Frankly, I am fed up with Tom Fletcher’s regular and misleading diatribes such as “What ails the NDP?” It is clear that any notion of a social contract between a government and its people is completely lost on the author. There is no suggestion of the fact that other developed, highly industrialized countries have publicly funded post-secondary tuition, children’s daycare, seniors care and so much more for their citizens.
Never does he question why it is possible for Sweden, Norway and other progressive European countries to consistently enjoy the world’s strongest economies while maintaining such expanded social programs. Could it be because these countries have strong unions and highly engaged citizens who have seen through the type of propaganda espoused by the author and demand that a significant portion of their common wealth be shared for the benefit of all?
The author also seems unaware of the evidence which shows that many public private partnerships (PPPs) are not as cost effective as those that are publicly funded. And, to mention the political donations of labour unions to the BC NDP without the contrast of those by corporations to the Liberal Party — $46 million from 2005 to 2012 according to The Vancouver Sun — is just bad reporting.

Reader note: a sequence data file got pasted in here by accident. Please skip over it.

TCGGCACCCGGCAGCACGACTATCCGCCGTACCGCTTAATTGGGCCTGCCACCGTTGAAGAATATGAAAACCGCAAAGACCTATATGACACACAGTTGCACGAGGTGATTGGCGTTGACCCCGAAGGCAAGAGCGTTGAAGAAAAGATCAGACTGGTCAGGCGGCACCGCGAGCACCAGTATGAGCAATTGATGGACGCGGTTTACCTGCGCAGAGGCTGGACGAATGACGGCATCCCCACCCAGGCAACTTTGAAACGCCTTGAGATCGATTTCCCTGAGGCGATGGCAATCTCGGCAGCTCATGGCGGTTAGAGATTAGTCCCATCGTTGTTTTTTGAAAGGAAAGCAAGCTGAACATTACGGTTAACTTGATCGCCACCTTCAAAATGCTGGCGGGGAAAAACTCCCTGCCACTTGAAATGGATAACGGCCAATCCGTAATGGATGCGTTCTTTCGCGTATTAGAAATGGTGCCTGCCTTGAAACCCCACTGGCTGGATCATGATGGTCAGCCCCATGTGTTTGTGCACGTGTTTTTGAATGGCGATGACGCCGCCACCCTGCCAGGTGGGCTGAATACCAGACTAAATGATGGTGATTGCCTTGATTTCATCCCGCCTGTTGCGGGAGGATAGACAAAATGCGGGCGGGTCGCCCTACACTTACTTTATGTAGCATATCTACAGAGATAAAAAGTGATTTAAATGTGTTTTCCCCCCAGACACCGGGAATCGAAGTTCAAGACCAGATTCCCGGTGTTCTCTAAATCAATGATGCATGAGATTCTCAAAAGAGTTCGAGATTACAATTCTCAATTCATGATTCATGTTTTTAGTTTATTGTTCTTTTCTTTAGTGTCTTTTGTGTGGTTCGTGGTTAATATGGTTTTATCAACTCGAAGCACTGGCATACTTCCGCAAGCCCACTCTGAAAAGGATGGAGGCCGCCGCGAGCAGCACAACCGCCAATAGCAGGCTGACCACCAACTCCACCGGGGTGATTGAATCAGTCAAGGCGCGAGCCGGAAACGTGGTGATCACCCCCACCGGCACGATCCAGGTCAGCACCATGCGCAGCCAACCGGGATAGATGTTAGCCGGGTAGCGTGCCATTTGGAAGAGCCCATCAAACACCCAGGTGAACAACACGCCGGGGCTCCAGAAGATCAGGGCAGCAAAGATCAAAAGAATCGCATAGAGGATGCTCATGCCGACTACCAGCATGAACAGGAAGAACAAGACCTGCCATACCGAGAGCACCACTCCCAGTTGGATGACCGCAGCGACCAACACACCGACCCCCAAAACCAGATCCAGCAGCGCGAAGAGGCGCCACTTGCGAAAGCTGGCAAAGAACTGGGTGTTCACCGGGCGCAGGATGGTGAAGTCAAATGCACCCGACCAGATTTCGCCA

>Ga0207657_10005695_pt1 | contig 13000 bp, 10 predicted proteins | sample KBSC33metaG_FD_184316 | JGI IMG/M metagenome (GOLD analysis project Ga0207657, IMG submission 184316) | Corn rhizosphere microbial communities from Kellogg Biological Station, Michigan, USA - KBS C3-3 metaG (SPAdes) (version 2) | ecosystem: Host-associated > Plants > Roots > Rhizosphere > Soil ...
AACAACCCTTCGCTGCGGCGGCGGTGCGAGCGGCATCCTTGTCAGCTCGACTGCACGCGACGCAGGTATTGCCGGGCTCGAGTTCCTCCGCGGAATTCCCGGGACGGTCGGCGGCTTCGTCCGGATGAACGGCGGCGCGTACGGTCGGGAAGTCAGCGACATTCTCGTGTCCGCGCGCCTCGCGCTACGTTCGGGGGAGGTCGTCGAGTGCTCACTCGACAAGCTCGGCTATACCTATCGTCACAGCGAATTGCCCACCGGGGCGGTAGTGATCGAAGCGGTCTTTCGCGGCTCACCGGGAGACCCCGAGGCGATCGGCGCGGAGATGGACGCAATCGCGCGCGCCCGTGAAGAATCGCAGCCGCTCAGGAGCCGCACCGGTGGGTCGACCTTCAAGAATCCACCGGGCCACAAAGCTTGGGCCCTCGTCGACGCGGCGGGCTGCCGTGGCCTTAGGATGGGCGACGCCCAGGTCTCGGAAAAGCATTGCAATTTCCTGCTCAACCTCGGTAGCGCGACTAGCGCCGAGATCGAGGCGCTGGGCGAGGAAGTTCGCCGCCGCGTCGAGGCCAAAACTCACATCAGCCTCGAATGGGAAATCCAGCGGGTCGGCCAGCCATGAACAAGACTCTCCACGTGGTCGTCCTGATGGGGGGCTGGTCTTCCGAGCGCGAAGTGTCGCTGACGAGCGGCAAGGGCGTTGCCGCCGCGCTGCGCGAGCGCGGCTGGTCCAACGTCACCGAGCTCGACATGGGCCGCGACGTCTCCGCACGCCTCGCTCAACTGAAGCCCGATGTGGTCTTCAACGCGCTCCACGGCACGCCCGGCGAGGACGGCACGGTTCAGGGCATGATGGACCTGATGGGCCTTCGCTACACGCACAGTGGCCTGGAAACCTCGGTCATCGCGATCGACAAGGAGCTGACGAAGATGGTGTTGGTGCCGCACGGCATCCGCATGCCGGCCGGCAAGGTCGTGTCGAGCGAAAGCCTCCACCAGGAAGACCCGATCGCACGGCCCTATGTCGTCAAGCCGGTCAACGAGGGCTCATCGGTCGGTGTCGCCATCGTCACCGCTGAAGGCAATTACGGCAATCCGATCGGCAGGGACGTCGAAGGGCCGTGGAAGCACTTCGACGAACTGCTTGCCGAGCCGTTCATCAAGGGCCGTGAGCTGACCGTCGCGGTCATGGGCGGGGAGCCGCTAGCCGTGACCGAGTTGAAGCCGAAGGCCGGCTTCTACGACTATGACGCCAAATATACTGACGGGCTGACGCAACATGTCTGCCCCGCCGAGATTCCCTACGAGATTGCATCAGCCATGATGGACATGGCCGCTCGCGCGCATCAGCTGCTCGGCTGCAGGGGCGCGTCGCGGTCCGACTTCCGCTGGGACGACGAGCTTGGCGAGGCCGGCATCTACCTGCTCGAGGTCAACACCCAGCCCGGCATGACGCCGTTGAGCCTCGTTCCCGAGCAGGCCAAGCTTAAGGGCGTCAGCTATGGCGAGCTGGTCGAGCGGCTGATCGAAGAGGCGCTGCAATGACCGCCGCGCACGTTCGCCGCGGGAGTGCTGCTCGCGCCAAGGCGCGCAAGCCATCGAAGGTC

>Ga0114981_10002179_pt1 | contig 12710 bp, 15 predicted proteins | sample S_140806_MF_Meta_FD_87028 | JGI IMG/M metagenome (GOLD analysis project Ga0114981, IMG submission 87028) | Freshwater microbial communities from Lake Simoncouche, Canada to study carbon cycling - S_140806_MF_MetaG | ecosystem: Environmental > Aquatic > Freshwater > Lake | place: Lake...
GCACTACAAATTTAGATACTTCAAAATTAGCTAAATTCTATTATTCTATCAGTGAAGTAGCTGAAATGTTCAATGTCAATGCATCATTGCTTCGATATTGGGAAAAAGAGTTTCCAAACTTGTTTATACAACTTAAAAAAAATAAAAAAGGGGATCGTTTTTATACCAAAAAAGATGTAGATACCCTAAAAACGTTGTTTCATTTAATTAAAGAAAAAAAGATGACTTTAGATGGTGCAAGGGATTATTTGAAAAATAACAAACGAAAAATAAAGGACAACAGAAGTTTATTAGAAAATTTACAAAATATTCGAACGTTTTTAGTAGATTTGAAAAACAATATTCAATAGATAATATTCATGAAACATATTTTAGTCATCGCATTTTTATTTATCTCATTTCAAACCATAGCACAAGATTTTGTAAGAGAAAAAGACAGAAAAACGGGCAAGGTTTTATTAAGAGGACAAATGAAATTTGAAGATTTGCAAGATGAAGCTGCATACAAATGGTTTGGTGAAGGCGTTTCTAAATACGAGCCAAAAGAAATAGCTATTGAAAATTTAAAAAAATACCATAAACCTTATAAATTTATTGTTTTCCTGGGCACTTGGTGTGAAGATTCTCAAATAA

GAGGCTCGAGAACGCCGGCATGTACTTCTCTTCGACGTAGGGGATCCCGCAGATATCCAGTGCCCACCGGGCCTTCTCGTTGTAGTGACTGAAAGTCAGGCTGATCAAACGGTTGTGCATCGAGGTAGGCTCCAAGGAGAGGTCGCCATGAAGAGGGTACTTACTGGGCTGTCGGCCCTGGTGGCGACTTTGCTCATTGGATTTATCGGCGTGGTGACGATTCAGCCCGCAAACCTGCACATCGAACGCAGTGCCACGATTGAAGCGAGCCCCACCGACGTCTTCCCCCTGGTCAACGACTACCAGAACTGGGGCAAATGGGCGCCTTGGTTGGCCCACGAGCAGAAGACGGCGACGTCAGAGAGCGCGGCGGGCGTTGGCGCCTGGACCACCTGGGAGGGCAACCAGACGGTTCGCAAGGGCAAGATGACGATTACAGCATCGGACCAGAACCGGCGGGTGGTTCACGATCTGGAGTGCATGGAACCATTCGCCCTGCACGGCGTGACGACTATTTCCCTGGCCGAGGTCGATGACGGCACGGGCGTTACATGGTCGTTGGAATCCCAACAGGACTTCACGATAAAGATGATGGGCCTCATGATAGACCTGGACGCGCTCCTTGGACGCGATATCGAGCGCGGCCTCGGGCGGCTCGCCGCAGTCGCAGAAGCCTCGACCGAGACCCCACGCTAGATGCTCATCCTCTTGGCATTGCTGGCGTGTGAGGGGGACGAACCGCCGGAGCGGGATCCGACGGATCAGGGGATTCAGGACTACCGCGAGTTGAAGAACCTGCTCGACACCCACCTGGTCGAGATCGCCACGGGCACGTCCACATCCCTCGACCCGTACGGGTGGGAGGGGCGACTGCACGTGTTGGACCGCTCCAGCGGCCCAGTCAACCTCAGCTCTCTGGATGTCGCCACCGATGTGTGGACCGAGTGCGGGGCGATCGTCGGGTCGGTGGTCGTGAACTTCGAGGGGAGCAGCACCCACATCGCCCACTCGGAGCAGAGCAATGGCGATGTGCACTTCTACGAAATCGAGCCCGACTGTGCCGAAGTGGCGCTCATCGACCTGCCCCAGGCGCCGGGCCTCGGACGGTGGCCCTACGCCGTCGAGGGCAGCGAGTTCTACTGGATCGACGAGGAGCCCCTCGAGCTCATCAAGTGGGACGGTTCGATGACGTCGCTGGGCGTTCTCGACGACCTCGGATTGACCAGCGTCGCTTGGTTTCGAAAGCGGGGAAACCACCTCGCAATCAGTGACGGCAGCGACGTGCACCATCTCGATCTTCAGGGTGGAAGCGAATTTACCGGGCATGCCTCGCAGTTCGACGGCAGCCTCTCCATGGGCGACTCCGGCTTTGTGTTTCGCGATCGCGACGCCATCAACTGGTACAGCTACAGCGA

I would like to challenge the author to provide evidence of any other party in government that has ever matched Tommy Douglas’ fiscal record. When Tommy took office in 1944, Saskatchewan had a debt of $218 million (38 per cent of provincial GDP). By 1953 he eliminated it and by 1961, when he left office, he had produced 17 successive budget surpluses. While in office, he coaxed publicly funded medicare down out of the “dream-tree” and made it a reality for the citizen’s of Saskatchewan and the rest of the country soon followed. By reducing the debt and thereby reducing costs, he was able to spend more on public services and build other vital infrastructure without having to raise taxes.
According to the fiscal references tables produced by the federal department of finance for 2008-09, NDP governments in Canada produced budgets that were in surplus 49 per cent of the time covered by the report, with Conservatives coming in second at 42 per cent and Liberals a distant third at 25 per cent of the time.
Alex Atamanenko, MP, BC Southern Interior